Pretty soon, I was buying records, carting them around, talking about them. Rumours, Madman Across the Water, and Damn the Torpedoes: these were the ones that hit the player most often.

What I couldn’t figure out was why. I mean, I was still the guy who thought record-listeners were the worst; how come I was now telling people that listening to records was so great?

To back my claims, I searched for evidence that record sound is better than its digital counterpart. I learned that there is all manner of debate on this: some people say that records, because they’re analog, don’t cut off certain segments of the audible range. Thus, the warmer, richer tones that records produce. Others say that such talk is bulls**t.

I suspect that much of what I think is “better” sound is perception-based—that I am old enough to think that music shouldn’t sound completely clean and crisp.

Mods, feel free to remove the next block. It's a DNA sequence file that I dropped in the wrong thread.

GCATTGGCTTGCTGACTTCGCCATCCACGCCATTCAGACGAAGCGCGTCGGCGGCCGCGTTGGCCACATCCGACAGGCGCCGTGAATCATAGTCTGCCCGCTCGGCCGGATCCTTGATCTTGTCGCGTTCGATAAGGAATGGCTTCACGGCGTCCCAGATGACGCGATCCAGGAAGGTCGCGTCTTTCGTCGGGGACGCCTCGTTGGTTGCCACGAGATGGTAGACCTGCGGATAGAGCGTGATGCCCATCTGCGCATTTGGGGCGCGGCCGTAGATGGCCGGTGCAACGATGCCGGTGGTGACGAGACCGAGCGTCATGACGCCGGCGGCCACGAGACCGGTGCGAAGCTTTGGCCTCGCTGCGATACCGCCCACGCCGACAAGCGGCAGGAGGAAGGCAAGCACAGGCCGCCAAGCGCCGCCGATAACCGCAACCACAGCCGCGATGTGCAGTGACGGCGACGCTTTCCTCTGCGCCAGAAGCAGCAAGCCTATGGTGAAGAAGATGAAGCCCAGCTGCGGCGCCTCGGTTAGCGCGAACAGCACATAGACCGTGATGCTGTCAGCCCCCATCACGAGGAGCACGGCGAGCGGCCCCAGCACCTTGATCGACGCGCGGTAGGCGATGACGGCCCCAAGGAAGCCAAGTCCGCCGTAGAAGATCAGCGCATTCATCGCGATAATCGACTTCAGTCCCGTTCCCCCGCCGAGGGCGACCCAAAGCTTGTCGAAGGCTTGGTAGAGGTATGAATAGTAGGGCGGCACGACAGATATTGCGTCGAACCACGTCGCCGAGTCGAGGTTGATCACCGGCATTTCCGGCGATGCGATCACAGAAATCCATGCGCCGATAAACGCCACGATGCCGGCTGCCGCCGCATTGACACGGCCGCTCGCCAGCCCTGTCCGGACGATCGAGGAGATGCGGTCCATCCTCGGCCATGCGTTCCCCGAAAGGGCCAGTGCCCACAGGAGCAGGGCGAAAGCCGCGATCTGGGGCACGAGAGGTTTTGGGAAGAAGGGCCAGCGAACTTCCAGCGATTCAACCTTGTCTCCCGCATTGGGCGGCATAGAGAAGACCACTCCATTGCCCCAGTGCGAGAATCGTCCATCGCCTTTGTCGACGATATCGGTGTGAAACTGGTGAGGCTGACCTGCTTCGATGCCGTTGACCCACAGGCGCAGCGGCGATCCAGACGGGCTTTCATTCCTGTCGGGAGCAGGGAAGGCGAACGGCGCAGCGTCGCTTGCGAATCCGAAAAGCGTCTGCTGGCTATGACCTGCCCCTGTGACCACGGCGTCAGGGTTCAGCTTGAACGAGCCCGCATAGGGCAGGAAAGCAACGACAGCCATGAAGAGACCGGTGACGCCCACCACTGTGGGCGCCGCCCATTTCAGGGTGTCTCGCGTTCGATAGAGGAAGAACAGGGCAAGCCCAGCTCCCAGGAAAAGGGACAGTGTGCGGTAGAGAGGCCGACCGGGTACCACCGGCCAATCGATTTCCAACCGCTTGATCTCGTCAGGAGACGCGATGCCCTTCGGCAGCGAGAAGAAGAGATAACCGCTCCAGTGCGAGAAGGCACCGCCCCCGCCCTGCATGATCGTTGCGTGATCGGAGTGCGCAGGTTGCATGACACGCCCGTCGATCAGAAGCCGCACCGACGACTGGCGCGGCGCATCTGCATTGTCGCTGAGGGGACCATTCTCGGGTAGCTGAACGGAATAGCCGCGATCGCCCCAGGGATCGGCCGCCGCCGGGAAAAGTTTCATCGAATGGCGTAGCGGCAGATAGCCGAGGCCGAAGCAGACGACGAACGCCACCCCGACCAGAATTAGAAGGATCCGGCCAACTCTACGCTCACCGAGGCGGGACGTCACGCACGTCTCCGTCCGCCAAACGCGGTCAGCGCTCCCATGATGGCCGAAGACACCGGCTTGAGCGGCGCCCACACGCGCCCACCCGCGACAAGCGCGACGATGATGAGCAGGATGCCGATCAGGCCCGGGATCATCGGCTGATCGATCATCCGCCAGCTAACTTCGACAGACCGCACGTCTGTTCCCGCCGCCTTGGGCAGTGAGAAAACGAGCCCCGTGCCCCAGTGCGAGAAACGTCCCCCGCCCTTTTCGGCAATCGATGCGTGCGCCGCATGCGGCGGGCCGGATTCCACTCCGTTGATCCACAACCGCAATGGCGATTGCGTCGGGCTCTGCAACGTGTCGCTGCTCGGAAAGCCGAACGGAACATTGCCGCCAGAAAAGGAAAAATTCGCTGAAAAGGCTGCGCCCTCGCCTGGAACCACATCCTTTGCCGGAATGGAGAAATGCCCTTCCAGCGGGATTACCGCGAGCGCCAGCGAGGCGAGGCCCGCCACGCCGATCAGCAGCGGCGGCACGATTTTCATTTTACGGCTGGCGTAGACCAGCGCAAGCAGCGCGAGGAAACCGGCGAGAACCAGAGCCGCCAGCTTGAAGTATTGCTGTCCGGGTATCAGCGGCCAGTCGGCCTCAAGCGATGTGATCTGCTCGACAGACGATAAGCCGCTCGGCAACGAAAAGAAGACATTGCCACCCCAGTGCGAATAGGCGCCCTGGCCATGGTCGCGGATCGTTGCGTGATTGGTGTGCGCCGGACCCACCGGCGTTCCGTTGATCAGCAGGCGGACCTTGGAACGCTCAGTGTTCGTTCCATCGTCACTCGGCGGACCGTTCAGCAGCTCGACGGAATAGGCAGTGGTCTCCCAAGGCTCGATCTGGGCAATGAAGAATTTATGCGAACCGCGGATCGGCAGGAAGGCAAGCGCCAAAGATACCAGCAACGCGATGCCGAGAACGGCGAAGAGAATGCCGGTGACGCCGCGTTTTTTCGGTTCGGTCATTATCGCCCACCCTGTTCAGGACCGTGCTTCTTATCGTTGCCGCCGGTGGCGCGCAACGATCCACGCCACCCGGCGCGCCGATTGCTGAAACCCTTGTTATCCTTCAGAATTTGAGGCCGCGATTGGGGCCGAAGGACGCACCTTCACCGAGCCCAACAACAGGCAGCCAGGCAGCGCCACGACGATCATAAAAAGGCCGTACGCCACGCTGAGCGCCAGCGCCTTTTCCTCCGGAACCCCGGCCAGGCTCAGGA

I also suspect that the real reason I find records so worthwhile has nothing to do with their sound.

I like records because they’re clumsy and inefficient, not in spite of that fact.

To listen to a record, I have to get up and look at my records, I have to pull the record I want to listen to from its sleeve, I have to put the record on the turntable, I have to switch that turntable on. These acts make me pay attention.

Contrast that procedure with that I employ when I hold my iPod in my hand. A few clicks and I am given access to everything.

This everything is, in fact, too much.

Digital music is an unlimited budget, unlimited wealth, the unlimited breakfast buffet at Embassy Suites.

A record player is thrift, frugality, an omelet you make yourself.

When we can have everything we want, we don’t appreciate what we get.


It is fitting, I suppose, that it took the death of someone about whom I once cared deeply to thrust a record player into my life. Records are death, in their way – a reminder that time is passing while you get up to put on Adrenalize (which sounds fantastic on the Magnavox, by the way).

Our MP3 players, on the other hand: these are everlasting life.

I guess there are those who prefer everlasting life. (Certain vampires, Ponce de Leon.)

But give me death any day, because death reminds us to live.

Just like the records I now willingly, gleefully, and proudly listen to.